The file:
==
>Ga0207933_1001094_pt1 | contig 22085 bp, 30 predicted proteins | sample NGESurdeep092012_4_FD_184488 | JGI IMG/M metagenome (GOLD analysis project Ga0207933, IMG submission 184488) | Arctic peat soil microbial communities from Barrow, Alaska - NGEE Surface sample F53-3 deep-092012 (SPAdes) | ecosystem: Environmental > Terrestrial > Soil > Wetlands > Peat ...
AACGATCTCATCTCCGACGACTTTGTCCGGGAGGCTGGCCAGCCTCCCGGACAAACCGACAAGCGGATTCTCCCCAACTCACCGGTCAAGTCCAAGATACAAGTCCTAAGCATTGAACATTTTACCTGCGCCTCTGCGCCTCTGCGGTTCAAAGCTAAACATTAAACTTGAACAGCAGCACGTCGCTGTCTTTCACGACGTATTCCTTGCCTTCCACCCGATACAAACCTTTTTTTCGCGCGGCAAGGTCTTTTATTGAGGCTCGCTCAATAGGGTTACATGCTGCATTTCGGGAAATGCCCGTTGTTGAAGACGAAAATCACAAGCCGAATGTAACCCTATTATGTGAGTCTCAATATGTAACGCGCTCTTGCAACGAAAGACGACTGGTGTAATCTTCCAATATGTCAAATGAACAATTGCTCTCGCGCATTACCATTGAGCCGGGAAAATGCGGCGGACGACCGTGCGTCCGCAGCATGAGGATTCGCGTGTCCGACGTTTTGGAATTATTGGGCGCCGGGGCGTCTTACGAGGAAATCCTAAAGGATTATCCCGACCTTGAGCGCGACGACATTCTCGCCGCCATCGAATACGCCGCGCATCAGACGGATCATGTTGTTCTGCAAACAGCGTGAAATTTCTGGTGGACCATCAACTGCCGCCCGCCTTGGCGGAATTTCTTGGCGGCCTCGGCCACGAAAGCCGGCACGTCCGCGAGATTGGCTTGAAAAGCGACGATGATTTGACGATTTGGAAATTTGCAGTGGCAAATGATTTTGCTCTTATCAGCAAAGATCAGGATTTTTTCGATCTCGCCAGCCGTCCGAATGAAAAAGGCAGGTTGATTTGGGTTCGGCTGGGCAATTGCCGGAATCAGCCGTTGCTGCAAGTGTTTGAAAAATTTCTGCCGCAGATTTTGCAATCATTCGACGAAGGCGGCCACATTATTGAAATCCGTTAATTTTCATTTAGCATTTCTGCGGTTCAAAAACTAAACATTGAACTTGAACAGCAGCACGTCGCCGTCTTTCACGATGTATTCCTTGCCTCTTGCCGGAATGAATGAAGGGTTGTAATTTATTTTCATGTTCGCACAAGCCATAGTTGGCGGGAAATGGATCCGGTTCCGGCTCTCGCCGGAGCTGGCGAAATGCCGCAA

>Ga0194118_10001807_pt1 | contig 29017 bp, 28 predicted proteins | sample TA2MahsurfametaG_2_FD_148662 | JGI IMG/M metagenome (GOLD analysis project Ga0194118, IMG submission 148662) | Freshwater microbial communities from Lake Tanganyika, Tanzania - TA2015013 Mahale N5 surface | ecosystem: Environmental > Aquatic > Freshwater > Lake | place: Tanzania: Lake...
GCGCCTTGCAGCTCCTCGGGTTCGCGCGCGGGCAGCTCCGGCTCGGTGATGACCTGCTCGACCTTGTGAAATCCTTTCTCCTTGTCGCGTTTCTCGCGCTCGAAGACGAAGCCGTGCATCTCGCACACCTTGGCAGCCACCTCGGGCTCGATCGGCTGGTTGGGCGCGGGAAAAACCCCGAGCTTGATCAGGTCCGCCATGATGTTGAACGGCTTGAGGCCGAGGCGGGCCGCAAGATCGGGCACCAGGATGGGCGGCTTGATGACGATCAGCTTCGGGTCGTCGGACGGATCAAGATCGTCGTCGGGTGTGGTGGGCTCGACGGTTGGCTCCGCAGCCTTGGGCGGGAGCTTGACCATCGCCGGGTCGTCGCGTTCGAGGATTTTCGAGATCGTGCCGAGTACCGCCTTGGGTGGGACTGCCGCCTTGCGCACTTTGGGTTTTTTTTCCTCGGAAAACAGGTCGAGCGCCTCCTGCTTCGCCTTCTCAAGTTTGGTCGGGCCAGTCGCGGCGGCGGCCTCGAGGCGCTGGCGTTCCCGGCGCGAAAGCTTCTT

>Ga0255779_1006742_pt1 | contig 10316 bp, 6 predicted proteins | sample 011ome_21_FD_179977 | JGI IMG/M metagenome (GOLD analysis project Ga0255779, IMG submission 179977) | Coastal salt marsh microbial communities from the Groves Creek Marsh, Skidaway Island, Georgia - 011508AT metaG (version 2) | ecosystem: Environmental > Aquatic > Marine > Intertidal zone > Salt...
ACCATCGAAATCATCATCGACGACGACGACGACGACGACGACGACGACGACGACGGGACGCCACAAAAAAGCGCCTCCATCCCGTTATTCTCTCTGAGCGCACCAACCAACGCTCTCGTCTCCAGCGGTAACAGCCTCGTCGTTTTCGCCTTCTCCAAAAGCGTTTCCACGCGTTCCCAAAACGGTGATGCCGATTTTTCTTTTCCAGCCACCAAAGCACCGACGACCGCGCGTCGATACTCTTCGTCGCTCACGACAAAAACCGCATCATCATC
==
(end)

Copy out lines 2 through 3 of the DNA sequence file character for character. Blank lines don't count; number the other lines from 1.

AACGATCTCATCTCCGACGACTTTGTCCGGGAGGCTGGCCAGCCTCCCGGACAAACCGACAAGCGGATTCTCCCCAACTCACCGGTCAAGTCCAAGATACAAGTCCTAAGCATTGAACATTTTACCTGCGCCTCTGCGCCTCTGCGGTTCAAAGCTAAACATTAAACTTGAACAGCAGCACGTCGCTGTCTTTCACGACGTATTCCTTGCCTTCCACCCGATACAAACCTTTTTTTCGCGCGGCAAGGTCTTTTATTGAGGCTCGCTCAATAGGGTTACATGCTGCATTTCGGGAAATGCCCGTTGTTGAAGACGAAAATCACAAGCCGAATGTAACCCTATTATGTGAGTCTCAATATGTAACGCGCTCTTGCAACGAAAGACGACTGGTGTAATCTTCCAATATGTCAAATGAACAATTGCTCTCGCGCATTACCATTGAGCCGGGAAAATGCGGCGGACGACCGTGCGTCCGCAGCATGAGGATTCGCGTGTCCGACGTTTTGGAATTATTGGGCGCCGGGGCGTCTTACGAGGAAATCCTAAAGGATTATCCCGACCTTGAGCGCGACGACATTCTCGCCGCCATCGAATACGCCGCGCATCAGACGGATCATGTTGTTCTGCAAACAGCGTGAAATTTCTGGTGGACCATCAACTGCCGCCCGCCTTGGCGGAATTTCTTGGCGGCCTCGGCCACGAAAGCCGGCACGTCCGCGAGATTGGCTTGAAAAGCGACGATGATTTGACGATTTGGAAATTTGCAGTGGCAAATGATTTTGCTCTTATCAGCAAAGATCAGGATTTTTTCGATCTCGCCAGCCGTCCGAATGAAAAAGGCAGGTTGATTTGGGTTCGGCTGGGCAATTGCCGGAATCAGCCGTTGCTGCAAGTGTTTGAAAAATTTCTGCCGCAGATTTTGCAATCATTCGACGAAGGCGGCCACATTATTGAAATCCGTTAATTTTCATTTAGCATTTCTGCGGTTCAAAAACTAAACATTGAACTTGAACAGCAGCACGTCGCCGTCTTTCACGATGTATTCCTTGCCTCTTGCCGGAATGAATGAAGGGTTGTAATTTATTTTCATGTTCGCACAAGCCATAGTTGGCGGGAAATGGATCCGGTTCCGGCTCTCGCCGGAGCTGGCGAAATGCCGCAA

>Ga0194118_10001807_pt1 | contig 29017 bp, 28 predicted proteins | sample TA2MahsurfametaG_2_FD_148662 | JGI IMG/M metagenome (GOLD analysis project Ga0194118, IMG submission 148662) | Freshwater microbial communities from Lake Tanganyika, Tanzania - TA2015013 Mahale N5 surface | ecosystem: Environmental > Aquatic > Freshwater > Lake | place: Tanzania: Lake...